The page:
The Joplin Globe, Joplin, MO

November 14, 2012

Amanda Stone: Spaghetti squash has surprising versatility

By Amanda Stone
Globe Columnist

JOPLIN, Mo. — I'm compelled to write about spaghetti squash. I can't help myself. I'm such a big fan. It's a sneaky piece of produce, and I really like that.  

When roasted, spaghetti squash looks just like spaghetti. I love it. Like its winter squash siblings, you just have to split it in half, scoop out the seeds and roast it for about an hour. After it has cooled, scrape the flesh with a fork and it falls out in long strands like spaghetti. Truly amazing. The strands are firmer than pasta, and the color is yellow rather than brown like a whole-grain noodle. Once covered with sauce, it does the job if you're willing to pretend.

When it comes to comparing spaghetti squash to whole-grain spaghetti noodles, it depends on what you're looking for. Both are good for you. If you are watching calories or your carbohydrate intake, spaghetti squash is definitely the way to go because it has far fewer calories. But if you are concerned that you're not getting enough protein, then you would want to go with the protein-packed whole-grain noodles. Because I love all things carbohydrate, I don't need to be concerned with not having enough starch in my diet. Therefore, spaghetti squash is a great alternative to the real thing. If you're having protein through another source in the meal, such as cheese or meat in the sauce or side dish, then go for spaghetti squash. It's a great way to sneak in a vegetable serving. As a bonus, you could have a whole-grain roll with your meal without breaking the carbohydrate bank. I love any excuse to add bread to a meal. Warm. With butter.

Winter squash holds a special place in my heart because of its shelf life.  Unlike its similarly hard-shelled watermelon cousin, spaghetti squash can sit around for months in a cool, dry place. Don't try that with a watermelon. See my "fermented watermelon explosion" column. I love stocking up on spaghetti squash in the fall and finding a surprise stray hanging out with the potatoes in the back of the cabinet in spring. Such a treat.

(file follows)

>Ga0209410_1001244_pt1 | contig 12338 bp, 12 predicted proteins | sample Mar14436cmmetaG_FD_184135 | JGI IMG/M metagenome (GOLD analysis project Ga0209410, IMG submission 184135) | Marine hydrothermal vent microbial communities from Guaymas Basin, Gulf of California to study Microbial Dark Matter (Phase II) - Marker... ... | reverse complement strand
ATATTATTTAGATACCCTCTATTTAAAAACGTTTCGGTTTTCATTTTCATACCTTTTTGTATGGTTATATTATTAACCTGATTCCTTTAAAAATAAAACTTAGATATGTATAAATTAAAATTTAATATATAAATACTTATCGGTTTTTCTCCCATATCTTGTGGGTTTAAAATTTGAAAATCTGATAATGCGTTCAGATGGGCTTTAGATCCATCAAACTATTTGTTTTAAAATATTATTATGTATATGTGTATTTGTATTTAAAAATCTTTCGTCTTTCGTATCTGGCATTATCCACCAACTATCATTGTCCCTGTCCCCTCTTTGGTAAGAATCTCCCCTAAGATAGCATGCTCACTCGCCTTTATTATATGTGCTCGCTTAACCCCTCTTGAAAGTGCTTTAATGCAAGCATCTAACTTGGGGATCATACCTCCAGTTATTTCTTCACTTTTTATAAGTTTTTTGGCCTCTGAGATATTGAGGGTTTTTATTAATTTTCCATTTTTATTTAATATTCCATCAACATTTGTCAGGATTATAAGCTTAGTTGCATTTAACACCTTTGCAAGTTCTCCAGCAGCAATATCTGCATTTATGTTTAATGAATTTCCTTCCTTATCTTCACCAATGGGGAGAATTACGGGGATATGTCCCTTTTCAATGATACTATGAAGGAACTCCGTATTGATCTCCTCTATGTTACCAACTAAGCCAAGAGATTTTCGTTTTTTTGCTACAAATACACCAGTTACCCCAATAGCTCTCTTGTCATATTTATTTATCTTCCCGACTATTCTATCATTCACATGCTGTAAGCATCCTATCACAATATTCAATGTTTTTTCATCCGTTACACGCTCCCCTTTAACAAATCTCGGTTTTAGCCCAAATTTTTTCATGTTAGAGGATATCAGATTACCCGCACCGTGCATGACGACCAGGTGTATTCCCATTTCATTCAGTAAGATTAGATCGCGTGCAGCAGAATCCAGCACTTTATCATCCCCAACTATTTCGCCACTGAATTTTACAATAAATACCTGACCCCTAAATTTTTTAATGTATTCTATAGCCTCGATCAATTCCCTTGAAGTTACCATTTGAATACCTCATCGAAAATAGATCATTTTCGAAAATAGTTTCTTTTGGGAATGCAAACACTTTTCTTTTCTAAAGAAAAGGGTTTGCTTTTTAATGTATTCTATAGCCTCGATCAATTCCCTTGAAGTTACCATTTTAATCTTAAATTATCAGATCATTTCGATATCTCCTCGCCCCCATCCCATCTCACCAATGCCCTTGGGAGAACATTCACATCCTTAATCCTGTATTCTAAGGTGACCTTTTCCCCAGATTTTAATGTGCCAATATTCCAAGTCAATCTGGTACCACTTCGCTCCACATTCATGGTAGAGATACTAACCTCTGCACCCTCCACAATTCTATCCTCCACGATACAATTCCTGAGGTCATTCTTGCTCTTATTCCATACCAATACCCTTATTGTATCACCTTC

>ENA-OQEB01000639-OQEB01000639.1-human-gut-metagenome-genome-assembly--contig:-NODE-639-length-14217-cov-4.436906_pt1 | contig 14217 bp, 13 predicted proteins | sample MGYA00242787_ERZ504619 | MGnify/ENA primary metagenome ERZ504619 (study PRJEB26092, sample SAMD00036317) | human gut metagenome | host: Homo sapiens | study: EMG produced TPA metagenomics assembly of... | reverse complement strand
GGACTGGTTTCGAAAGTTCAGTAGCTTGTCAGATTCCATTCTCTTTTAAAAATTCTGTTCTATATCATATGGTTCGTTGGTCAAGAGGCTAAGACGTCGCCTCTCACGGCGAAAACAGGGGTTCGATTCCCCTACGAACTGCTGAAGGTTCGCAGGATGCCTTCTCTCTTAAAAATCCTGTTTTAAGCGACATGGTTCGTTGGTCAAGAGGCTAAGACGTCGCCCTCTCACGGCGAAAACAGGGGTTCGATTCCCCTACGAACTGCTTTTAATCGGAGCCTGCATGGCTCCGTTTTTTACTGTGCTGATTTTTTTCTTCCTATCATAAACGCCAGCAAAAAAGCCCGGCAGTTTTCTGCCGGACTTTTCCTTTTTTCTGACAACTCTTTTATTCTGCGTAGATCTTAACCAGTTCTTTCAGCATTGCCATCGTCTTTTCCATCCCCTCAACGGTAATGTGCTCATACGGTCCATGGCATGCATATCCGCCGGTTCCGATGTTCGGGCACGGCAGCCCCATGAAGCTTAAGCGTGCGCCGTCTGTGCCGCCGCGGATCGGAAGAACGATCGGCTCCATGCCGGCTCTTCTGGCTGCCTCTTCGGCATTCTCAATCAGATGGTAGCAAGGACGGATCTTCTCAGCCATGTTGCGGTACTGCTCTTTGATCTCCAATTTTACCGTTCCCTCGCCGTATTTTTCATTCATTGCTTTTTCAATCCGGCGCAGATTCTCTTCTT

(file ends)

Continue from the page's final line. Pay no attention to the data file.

If replacing your pasta with squash is outside of your comfort zone, try mixing the two. That way you get the vitamins and veggie power from the squash, but you have the comfort of knowing your old pal spaghetti is still with you. Try my favorite recipes for spaghetti squash, or serve it with your favorite pasta sauce.

Spaghetti squash with feta

1 spaghetti squash, halved lengthwise and seeded

1 onion, chopped

1 clove garlic, minced

1 1/2 cups chopped tomatoes, or canned diced tomatoes, drained

3/4 cup feta cheese

1/2 cup black olives, sliced

2 tablespoons basil, chopped

Preheat oven to 350 F. Place spaghetti squash cut sides down on the prepared baking sheet, and bake 30 minutes  or until a sharp knife can be inserted with only a little resistance. Remove squash from oven, and set aside to cool enough to be easily handled.

Meanwhile, heat a little olive oil in a skillet over medium heat. SautŽ onion in oil until tender. Add garlic and sautŽ for 2 to 3 minutes. Stir in the tomatoes, and cook only until tomatoes are warm. Use a fork to scrape the strands from the squash, and place in a medium bowl. Toss with the sautŽed vegetables, feta cheese, olives and basil. Serve warm.

 Spaghetti squash lo mein

1 spaghetti squash, halved lengthwise and seeded

1 pound round steak, tenderized

1 tablespoon olive oil

1 large onion

3 cloves garlic

1/4 cup water

2 tablespoons soy sauce

1 tablespoon oyster sauce

2 teaspoons hot chili sauce

Roast squash at 350 F for about 45 minutes. While squash cooks, cut onion into slivers, set aside. Mince garlic, set aside. Cut meat into thin strips and then cut in half, set aside. In a small bowl, mix soy sauce, oyster sauce and chili sauce and set aside. When squash is cool enough to handle, take a fork and run the length of the inside of the squash, remove all of the flesh from the shell, put into a bowl and set aside. Heat a large skillet to medium-high heat add oil and sautŽ onion for about 2 minutes, add meat and sautŽ until pink, add garlic and sautŽ until meat is no longer pink, add soy sauce mixture and stir well, put a lid on the pan and reduce to a simmer for 5 minutes. Add spaghetti squash, mix well and serve. I like to substitute broccoli or shrimp for the beef.

Adapted from

Have questions? Email them to or mail her c/o The Joplin Globe, P.O. Box 7, Joplin, MO 64802.Ê